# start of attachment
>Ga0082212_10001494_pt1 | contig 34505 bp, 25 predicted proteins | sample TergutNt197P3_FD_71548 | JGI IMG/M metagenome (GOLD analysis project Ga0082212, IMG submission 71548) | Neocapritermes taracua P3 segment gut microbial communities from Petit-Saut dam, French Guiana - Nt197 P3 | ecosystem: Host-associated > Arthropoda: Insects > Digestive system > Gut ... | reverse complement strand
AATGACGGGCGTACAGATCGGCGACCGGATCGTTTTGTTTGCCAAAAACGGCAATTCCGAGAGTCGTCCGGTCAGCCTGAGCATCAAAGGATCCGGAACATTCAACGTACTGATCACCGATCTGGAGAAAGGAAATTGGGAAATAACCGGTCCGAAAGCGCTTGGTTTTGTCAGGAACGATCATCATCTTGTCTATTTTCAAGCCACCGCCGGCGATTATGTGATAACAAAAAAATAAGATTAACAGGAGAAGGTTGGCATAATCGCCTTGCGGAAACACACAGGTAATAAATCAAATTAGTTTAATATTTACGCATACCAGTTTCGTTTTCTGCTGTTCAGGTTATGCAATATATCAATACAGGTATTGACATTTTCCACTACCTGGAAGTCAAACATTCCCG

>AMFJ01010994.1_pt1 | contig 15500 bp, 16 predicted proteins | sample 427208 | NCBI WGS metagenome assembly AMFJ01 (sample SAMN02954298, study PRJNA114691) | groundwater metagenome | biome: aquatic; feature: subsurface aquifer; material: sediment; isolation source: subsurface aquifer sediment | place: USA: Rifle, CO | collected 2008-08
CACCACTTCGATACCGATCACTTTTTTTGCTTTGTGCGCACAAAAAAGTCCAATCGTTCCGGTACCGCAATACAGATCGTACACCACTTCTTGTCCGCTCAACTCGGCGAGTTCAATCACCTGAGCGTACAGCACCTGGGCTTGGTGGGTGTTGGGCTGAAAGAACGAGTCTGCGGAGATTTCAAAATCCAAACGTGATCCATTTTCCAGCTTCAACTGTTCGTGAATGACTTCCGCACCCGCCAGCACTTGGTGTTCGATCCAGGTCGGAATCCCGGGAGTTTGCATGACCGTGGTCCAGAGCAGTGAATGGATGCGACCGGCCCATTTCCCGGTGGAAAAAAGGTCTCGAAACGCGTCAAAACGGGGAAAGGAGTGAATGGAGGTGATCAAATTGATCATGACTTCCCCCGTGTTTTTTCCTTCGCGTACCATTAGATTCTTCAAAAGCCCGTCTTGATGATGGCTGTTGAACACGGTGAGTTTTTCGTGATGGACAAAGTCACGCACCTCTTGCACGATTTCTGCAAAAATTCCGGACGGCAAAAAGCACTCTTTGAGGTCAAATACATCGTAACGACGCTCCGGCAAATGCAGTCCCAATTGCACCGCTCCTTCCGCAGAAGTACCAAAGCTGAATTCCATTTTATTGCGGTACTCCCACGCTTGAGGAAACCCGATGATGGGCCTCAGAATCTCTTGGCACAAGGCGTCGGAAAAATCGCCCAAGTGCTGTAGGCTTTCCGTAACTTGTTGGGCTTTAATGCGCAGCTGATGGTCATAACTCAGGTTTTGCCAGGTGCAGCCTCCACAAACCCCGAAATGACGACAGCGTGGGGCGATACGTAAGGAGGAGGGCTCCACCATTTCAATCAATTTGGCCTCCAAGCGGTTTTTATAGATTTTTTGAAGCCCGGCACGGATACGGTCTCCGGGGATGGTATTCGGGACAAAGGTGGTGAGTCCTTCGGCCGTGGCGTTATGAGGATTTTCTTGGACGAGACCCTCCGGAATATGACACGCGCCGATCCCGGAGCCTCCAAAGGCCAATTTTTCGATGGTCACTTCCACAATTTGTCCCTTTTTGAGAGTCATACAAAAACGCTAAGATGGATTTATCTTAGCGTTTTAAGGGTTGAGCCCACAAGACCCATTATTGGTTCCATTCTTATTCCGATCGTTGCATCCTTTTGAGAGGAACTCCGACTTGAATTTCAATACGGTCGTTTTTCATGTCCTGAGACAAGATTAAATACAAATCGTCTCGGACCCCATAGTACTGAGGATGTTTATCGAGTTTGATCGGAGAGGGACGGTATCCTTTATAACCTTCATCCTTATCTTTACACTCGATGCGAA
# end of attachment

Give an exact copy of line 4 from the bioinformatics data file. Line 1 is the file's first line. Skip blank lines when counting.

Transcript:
CACCACTTCGATACCGATCACTTTTTTTGCTTTGTGCGCACAAAAAAGTCCAATCGTTCCGGTACCGCAATACAGATCGTACACCACTTCTTGTCCGCTCAACTCGGCGAGTTCAATCACCTGAGCGTACAGCACCTGGGCTTGGTGGGTGTTGGGCTGAAAGAACGAGTCTGCGGAGATTTCAAAATCCAAACGTGATCCATTTTCCAGCTTCAACTGTTCGTGAATGACTTCCGCACCCGCCAGCACTTGGTGTTCGATCCAGGTCGGAATCCCGGGAGTTTGCATGACCGTGGTCCAGAGCAGTGAATGGATGCGACCGGCCCATTTCCCGGTGGAAAAAAGGTCTCGAAACGCGTCAAAACGGGGAAAGGAGTGAATGGAGGTGATCAAATTGATCATGACTTCCCCCGTGTTTTTTCCTTCGCGTACCATTAGATTCTTCAAAAGCCCGTCTTGATGATGGCTGTTGAACACGGTGAGTTTTTCGTGATGGACAAAGTCACGCACCTCTTGCACGATTTCTGCAAAAATTCCGGACGGCAAAAAGCACTCTTTGAGGTCAAATACATCGTAACGACGCTCCGGCAAATGCAGTCCCAATTGCACCGCTCCTTCCGCAGAAGTACCAAAGCTGAATTCCATTTTATTGCGGTACTCCCACGCTTGAGGAAACCCGATGATGGGCCTCAGAATCTCTTGGCACAAGGCGTCGGAAAAATCGCCCAAGTGCTGTAGGCTTTCCGTAACTTGTTGGGCTTTAATGCGCAGCTGATGGTCATAACTCAGGTTTTGCCAGGTGCAGCCTCCACAAACCCCGAAATGACGACAGCGTGGGGCGATACGTAAGGAGGAGGGCTCCACCATTTCAATCAATTTGGCCTCCAAGCGGTTTTTATAGATTTTTTGAAGCCCGGCACGGATACGGTCTCCGGGGATGGTATTCGGGACAAAGGTGGTGAGTCCTTCGGCCGTGGCGTTATGAGGATTTTCTTGGACGAGACCCTCCGGAATATGACACGCGCCGATCCCGGAGCCTCCAAAGGCCAATTTTTCGATGGTCACTTCCACAATTTGTCCCTTTTTGAGAGTCATACAAAAACGCTAAGATGGATTTATCTTAGCGTTTTAAGGGTTGAGCCCACAAGACCCATTATTGGTTCCATTCTTATTCCGATCGTTGCATCCTTTTGAGAGGAACTCCGACTTGAATTTCAATACGGTCGTTTTTCATGTCCTGAGACAAGATTAAATACAAATCGTCTCGGACCCCATAGTACTGAGGATGTTTATCGAGTTTGATCGGAGAGGGACGGTATCCTTTATAACCTTCATCCTTATCTTTACACTCGATGCGAA